What type of textbook will make it onto my Christmas wish-list this year?

So we have heard about the ideal textbook from a geographer’s point of view, but what about a business student? Over the past two and a half years of my course I have been assigned around 18 core textbooks and have used many many more in further reading (click here to see how I manage all these). This means that I have a good idea of what works well for me and what makes me despair at the first page. In this blog post I am going to run through the details of what I would love to see in a textbook on my next reading list.


The Cover

Once you’ve scoured the library shelves and pulled out your chosen book, the first thing you notice is the exterior. They say not to judge a book by its cover, but sometimes you just can’t help yourself!

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Ideally, I like to see a nice bright cover, with an image representing what will unfold inside. It should provide you with clues as to the context and the message.


Structure, Structure, Structure.

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Peng, M., & Meyer, K. (2011). International business. London: Cengage Learning.

Once your inside, structure is key. Shorter paragraphs separated with clear heading and subheading can help to make the reading process so much easier. An added bonus is when you have a textbook that provides definitions for the key points along the side and uses visual diagrams to represent the concepts that they are discussing. As with the exterior, colour again is very important, but not essential if the structure is clear enough and well spaced out.


The Extras

I have to admit that I have never used the questions that you often find at the back of chapters as I don’t find that I have the time to do so. However, I have had textbooks in the past which provided online multiple choice quizzes that have been really useful for exam revision. My ideal textbook, would also come with short videos, or even some sound files, that you can access online to explain some of the key concepts. Having a good summary at the end of each chapter is also key as it helps you to review all the new information that you have just taken on board.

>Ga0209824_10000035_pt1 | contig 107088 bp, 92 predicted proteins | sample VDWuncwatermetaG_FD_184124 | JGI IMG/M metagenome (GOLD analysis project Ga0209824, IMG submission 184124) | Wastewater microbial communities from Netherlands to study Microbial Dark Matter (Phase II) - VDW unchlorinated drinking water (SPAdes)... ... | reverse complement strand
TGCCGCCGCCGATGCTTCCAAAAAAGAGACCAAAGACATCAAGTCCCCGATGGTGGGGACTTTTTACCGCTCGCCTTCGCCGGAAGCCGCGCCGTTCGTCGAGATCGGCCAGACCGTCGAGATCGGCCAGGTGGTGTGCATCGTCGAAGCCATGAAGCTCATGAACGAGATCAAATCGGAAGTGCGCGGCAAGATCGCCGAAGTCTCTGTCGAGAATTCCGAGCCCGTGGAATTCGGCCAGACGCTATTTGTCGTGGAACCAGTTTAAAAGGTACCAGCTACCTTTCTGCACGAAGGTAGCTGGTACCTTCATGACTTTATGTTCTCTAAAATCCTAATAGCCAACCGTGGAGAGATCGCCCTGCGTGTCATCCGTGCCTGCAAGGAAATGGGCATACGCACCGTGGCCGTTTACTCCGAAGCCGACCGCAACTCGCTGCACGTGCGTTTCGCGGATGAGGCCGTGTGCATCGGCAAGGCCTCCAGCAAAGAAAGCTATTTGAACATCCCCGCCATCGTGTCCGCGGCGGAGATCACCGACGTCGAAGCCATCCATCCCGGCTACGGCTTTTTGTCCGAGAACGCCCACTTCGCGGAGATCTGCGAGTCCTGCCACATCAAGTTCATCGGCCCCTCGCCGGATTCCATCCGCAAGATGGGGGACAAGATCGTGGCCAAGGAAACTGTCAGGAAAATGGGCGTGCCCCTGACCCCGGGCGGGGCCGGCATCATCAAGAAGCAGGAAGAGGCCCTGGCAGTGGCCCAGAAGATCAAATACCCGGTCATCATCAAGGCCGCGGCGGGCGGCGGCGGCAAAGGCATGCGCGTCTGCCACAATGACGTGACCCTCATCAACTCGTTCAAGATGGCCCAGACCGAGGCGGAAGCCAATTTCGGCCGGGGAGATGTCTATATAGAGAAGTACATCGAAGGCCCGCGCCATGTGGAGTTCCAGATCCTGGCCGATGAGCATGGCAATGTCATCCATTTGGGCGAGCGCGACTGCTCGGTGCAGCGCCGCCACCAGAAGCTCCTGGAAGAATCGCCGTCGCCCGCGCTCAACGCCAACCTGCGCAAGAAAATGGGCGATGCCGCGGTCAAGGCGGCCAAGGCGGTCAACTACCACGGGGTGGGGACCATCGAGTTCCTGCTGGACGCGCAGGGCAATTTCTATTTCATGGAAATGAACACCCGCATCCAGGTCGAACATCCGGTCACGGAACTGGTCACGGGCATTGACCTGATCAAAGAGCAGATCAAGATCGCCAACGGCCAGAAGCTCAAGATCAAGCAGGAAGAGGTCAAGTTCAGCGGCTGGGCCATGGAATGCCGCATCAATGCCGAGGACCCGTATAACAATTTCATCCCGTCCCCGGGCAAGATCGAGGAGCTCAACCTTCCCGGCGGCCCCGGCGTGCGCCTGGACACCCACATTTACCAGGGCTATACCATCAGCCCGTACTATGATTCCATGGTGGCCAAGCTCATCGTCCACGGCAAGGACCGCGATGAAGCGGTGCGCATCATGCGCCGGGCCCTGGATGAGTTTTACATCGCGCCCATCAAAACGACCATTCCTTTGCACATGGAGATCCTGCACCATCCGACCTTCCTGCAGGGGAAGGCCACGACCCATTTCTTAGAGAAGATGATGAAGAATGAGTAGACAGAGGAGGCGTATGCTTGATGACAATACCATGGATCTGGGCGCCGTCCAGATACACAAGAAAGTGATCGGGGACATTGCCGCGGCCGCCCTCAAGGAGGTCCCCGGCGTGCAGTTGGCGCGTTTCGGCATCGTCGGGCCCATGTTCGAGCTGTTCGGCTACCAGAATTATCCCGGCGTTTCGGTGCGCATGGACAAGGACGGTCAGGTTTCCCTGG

I find that some of the best textbooks are the ones that reference throughout and provide you with a list of additional sources at the end. This allows you to seek out more material to expand your knowledge in certain areas. As a business student, textbooks often contain case studies. These are good, but as long as they are not too long, relate clearly to the point and are included in the main text.


Although I often prefer to have a printed copy of a book, E-books offer many additional benefits, such as enhanced search functions and portability. Over the next couple of years, I look forward to seeing how these develop and become more interactive. If you could access videos, sound files and quizzes embedded in the pages it would put a wealth of resources at your finger tips. I imagine that it could make the learning process much more interactive and, by providing information in different formats, help people with different learning styles. However, for now I’ll be working with traditional textbooks and eBooks. Click here to see how I use them to help me in my assignments.

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